Will AI exacerbate or alleviate the existing digital divide?

Will AI exacerbate or alleviate the existing digital divide?

A significant portion of Australians are currently excluded from digital connectivity, which deprives them of the social, educational, and economic benefits it provides. This digital divide has prompted discussions about creating an inclusive future for artificial intelligence (AI). However, if we fail to learn from the current problems of digital exclusion, it is likely that these issues will also affect people’s experiences with AI. This is the main finding of a new study published in the journal AI and Ethics.

The digital divide refers to the social gap that exists between those who have access to digital services and those who do not. This divide creates difficulties for individuals in terms of accessing, affording, and using digital services, significantly reducing their quality of life. Extensive research has shown that older people, those living in remote areas, individuals with lower incomes, and First Nations peoples in Australia are most at risk of being digitally excluded. Globally, one-third of the world’s population, particularly in the poorest countries, remains offline. Additionally, women, especially in low and middle-income countries, face more barriers to digital connectivity.

The COVID-19 pandemic has highlighted the impacts of digital inequity. As people were forced to stay at home and limit face-to-face contact, those without digital access were severely affected. The consequences ranged from social isolation to reduced employment opportunities and limited access to vital health information. The UN Secretary-General even stated that the digital divide has become a matter of life and death.

The digital divide is not solely a question of access. It also affects individuals’ familiarity with digital technology, eroding confidence and leading to disengagement. This creates a sense of not being “digitally capable.” As AI tools become more prevalent in workplaces, classrooms, and everyday life, there is a risk that AI could deepen the digital divide rather than narrowing it.

To understand the impact of digital exclusion on people’s experiences with AI, researchers surveyed hundreds of Australian adults in late 2023. They found that digital confidence was lower among women, older individuals, those with reduced salaries, and those with limited digital access. People’s perceptions, attitudes, and experiences with AI were closely linked to their feelings about digital technology in general. In other words, those who felt more digitally confident had a more positive view of AI.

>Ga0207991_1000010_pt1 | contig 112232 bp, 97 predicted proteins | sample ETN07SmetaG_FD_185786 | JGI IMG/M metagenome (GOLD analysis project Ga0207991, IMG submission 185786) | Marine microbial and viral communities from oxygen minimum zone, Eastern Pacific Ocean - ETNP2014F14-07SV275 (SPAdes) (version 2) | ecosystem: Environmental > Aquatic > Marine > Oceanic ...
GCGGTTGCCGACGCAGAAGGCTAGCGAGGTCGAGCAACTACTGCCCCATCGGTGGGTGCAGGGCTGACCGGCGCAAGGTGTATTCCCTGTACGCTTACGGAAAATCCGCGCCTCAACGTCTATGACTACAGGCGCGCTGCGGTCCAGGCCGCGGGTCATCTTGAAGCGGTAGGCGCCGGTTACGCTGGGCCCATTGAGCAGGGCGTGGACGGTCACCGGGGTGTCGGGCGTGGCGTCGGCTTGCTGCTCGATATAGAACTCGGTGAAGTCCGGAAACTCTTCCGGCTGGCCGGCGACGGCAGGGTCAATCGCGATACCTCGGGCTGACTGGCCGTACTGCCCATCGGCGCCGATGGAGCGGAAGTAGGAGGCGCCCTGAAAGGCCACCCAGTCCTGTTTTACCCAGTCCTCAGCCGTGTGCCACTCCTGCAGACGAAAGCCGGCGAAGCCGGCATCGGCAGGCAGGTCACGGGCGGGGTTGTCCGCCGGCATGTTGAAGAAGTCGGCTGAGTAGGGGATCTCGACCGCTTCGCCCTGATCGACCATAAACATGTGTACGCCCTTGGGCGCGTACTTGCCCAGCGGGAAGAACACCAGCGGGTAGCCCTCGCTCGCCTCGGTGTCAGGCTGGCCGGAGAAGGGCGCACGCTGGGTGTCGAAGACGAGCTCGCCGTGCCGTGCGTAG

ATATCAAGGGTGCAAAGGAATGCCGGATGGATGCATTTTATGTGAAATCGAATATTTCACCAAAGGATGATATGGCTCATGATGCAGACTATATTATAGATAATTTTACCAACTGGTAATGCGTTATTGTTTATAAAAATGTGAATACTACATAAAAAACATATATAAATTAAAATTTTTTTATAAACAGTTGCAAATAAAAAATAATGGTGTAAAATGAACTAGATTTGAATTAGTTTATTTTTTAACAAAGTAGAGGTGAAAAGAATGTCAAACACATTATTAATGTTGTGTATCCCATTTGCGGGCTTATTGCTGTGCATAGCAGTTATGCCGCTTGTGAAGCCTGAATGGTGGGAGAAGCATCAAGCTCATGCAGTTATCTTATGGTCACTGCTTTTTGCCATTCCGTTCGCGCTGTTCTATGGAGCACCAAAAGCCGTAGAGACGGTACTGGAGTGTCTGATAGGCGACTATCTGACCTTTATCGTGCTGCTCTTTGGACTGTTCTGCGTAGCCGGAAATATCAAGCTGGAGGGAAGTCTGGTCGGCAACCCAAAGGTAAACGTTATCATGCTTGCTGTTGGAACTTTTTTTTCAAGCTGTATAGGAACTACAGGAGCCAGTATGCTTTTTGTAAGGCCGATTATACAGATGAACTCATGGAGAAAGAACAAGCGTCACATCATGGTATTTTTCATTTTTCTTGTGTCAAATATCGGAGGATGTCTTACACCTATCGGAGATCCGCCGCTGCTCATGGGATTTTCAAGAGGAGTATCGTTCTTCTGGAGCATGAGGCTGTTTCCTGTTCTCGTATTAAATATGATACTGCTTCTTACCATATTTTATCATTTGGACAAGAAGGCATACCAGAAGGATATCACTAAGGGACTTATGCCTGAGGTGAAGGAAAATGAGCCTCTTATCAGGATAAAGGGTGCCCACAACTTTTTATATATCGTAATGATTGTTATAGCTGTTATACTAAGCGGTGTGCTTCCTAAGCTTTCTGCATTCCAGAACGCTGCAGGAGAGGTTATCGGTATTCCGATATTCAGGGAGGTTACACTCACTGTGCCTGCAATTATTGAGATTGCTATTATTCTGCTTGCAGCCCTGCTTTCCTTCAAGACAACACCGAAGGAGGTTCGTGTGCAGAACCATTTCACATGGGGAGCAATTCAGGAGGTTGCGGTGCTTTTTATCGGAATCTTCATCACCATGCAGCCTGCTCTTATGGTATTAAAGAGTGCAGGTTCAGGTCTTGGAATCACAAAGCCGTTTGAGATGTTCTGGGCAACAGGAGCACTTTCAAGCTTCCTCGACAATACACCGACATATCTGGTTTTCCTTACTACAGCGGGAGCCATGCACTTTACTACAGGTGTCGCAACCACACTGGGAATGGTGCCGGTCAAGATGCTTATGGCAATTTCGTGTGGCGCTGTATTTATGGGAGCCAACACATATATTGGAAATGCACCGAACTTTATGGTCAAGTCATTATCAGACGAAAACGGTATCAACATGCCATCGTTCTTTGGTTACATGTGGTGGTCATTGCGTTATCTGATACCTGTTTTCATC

These findings are crucial for building inclusive AI. They confirm that digital confidence is not evenly distributed among individuals. Digital inclusion goes beyond access and skills; it also involves a person’s confidence in interacting with technology. If existing forms of digital exclusion are not addressed, they are likely to spill over into perceptions, attitudes, and experiences with AI. Efforts to reduce the digital divide must continue alongside the rise of AI to prevent exacerbating the divide.

While there are associated risks, responsible deployment of AI can have significant positive impacts on society, particularly in addressing issues of inclusivity. For example, AI can enable blind or low-vision spectators to track the trajectory of a tennis ball during a match. It can also analyze online job postings to improve employment outcomes for underrepresented populations. Additionally, AI-powered chatbots have the potential to increase accessibility and affordability of medical services. However, achieving this responsible AI future requires addressing the factors that contribute to digital division. This involves not only addressing access and infrastructure issues but also considering the impact on people’s engagement, aptitude, and confidence with technology.

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